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0050 Explorations in Turkestan 1903 : vol.1
Explorations in Turkestan 1903 : vol.1 / Page 50 (Grayscale High Resolution Image)


[Figure] 10 Sketch of the Uplands across the Bosporus, looking eastward from near Robert College, north of Constantinople.
[Figure] 11 Bird's-eye Diagram of Bosporus at its exit from the Black Sea.

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doi: 10.20676/00000177
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The Bosporus has been well described by Philippson (1897) as a young river valley incised in an uplifted peneplain (" eine typische Denudationsfläche "); a very modern depression has changed the normal river valley to a strait, about i6o feet deep, leaving the uplands of the peneplain still from boo to i,000 feet above sea level. All that I saw from the steamer's deck, on two passages through the Bosporus, and from a walk on the uplands back of Robert College, about 5 miles north of the Golden Horn, fully confirmed this interpretation. The deformed rocks

in the walls of the gorge, the

wide view over the undulating

uplands with their subdued resi-    
dual hills or monadnocks (fig.

I o), the sharp dissection of the    T
upland by the winding main

Fig. 10.—Sketch of the Uplands across the Bosporus, looking eastward

valley and its branches, and the   from near Robert College, north of Constantinople.

general appearance of submerg-

ence along the present shorelines, admit of no other explanation. The space available for occupation along shore is commonly so narrow that houses are often built directly on the water's edge. The water is so deep close to the shore that large vessels may make near approach to the land. As a result, collisions not infrequently occur between bowsprits and house walls ; we saw a house from which one corner had been torn out in such an encounter. The Golden Horn is simply the drowned lower part of a side valley that comes into the Bosporus at Constantinople from the northwest and north. Philippson dates the erosion of the gorge as not older than the Upper Pliocene ; the depression of the region, changing the Bosporus from a river to a strait, is placed in the recent past, during the existence of roan.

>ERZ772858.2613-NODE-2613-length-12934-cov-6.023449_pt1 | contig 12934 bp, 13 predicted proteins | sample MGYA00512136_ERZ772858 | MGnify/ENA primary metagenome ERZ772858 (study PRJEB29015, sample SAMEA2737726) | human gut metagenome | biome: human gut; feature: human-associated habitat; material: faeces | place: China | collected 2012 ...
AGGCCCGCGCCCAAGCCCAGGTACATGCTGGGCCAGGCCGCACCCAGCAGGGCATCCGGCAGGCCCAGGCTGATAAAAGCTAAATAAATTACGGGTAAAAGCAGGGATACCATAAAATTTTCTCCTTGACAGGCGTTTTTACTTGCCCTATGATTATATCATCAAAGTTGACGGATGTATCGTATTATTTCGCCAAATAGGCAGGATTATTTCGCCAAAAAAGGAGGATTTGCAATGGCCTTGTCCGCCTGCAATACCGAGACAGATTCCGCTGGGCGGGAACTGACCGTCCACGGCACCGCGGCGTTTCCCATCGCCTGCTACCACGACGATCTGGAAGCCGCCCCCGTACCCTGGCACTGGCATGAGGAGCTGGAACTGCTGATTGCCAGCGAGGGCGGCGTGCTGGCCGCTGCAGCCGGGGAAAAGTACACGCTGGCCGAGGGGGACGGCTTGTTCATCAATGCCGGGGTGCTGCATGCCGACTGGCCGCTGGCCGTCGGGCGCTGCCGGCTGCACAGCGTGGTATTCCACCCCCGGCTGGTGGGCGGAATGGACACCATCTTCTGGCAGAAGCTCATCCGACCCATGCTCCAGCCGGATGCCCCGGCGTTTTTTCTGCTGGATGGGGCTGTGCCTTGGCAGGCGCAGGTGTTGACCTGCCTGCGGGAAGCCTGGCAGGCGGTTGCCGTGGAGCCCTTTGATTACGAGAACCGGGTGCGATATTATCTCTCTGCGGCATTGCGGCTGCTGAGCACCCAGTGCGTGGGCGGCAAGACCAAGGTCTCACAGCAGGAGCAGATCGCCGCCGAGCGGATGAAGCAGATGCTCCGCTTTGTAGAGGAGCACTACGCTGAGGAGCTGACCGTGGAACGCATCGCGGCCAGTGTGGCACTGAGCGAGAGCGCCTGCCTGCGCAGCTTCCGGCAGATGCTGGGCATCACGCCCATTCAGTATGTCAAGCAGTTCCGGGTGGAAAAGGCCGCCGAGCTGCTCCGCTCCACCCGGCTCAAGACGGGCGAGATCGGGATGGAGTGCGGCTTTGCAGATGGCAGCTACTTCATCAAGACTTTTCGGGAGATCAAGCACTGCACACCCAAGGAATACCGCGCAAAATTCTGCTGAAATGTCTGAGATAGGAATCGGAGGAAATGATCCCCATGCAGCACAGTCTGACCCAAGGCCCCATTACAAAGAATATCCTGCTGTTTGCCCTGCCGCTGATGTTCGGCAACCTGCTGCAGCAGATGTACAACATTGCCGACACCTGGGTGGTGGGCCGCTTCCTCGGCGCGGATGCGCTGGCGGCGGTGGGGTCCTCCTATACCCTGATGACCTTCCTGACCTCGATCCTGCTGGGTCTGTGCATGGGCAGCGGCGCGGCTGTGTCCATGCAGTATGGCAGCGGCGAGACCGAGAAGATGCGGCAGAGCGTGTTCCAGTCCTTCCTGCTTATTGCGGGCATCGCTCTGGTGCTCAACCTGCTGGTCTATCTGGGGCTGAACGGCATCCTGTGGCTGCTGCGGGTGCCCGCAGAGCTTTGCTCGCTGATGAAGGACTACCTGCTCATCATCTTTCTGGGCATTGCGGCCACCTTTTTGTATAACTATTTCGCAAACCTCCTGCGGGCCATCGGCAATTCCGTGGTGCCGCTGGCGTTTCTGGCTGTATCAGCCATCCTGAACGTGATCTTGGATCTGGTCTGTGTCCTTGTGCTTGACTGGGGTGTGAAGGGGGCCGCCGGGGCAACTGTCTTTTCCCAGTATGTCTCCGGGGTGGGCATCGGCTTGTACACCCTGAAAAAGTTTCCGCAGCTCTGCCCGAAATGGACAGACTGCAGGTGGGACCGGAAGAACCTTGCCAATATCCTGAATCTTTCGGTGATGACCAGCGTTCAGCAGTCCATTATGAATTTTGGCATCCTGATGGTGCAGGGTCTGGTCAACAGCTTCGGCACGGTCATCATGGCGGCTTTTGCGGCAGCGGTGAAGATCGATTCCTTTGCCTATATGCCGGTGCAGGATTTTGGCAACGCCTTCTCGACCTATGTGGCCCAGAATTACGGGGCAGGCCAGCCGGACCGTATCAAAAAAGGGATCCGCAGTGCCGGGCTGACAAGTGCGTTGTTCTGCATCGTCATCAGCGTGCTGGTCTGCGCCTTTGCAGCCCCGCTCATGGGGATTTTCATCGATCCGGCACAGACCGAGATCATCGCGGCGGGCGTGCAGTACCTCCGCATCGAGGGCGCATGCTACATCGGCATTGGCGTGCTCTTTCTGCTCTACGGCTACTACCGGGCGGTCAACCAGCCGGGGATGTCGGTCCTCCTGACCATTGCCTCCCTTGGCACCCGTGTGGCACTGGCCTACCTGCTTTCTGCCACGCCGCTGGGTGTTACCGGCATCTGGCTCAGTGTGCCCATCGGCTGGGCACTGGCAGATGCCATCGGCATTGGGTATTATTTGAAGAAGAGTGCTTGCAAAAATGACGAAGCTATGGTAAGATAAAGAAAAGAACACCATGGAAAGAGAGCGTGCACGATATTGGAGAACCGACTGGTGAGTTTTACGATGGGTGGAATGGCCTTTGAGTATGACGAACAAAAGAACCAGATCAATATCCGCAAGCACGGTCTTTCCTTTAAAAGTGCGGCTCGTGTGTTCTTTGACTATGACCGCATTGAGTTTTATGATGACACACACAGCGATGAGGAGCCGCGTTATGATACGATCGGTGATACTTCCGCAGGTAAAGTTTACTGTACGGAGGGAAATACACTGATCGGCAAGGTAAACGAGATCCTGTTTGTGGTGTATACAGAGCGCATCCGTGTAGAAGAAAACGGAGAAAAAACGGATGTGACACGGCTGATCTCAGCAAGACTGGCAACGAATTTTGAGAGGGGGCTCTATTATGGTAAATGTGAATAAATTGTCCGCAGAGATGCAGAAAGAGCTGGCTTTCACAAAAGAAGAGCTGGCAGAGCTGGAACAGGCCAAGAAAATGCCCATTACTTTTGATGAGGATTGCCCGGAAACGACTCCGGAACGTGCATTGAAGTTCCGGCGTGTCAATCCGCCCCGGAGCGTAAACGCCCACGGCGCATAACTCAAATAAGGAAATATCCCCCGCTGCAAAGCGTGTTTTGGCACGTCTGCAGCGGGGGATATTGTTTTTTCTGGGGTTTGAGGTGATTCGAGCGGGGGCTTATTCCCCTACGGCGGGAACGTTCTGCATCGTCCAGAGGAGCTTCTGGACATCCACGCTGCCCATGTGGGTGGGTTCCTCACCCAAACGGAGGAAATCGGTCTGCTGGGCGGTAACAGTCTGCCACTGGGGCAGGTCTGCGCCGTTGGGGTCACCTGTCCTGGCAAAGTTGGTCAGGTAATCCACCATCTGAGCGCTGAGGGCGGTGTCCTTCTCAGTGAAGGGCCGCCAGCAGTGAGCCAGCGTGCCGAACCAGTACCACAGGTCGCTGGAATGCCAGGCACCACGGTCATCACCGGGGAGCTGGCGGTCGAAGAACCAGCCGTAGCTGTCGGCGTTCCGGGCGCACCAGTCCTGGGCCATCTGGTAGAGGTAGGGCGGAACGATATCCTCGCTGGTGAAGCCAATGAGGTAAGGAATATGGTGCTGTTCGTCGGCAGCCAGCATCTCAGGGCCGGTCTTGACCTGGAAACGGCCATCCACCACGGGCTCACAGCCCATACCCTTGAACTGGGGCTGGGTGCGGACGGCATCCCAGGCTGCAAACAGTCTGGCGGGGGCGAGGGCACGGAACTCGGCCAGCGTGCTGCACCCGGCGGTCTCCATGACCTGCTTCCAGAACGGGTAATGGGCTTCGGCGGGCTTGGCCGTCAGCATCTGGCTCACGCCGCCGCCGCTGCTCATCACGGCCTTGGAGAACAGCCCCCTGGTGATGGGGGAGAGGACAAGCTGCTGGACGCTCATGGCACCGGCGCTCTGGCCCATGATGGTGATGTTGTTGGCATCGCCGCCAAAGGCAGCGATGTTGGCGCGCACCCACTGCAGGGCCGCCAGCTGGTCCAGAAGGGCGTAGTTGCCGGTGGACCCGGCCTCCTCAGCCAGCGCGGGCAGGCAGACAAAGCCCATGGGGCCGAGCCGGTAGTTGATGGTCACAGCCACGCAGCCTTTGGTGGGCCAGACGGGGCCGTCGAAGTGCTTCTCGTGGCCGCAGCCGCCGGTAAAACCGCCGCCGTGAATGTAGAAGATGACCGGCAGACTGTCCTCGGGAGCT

The reasons for suggesting that the Caspian and the Black seas may have been confluent before the Bosporus was submerged are based on certain indications that the land at the southeastern end of the Black Sea was lower than now at the time

when the land at the southwestern end was

higher. These indica-

tions are as follows : The

coast at and to the east

of the Bosporus (fig. i i),

as seen from the passing    

steamer, showed sharply   Fig. 11.—Bird's-eye Diagram of the Bosporus at its exit from the Black Sea.

cut modern cliffs, but no

benches or terraces above the present shoreline. The map of the region, in Stieler's Hand-Atlas, shows no delta at the south of the Sakaria River, about 90 miles east of the Bosporus. At Samsun, near the middle of the south coast, where our steamer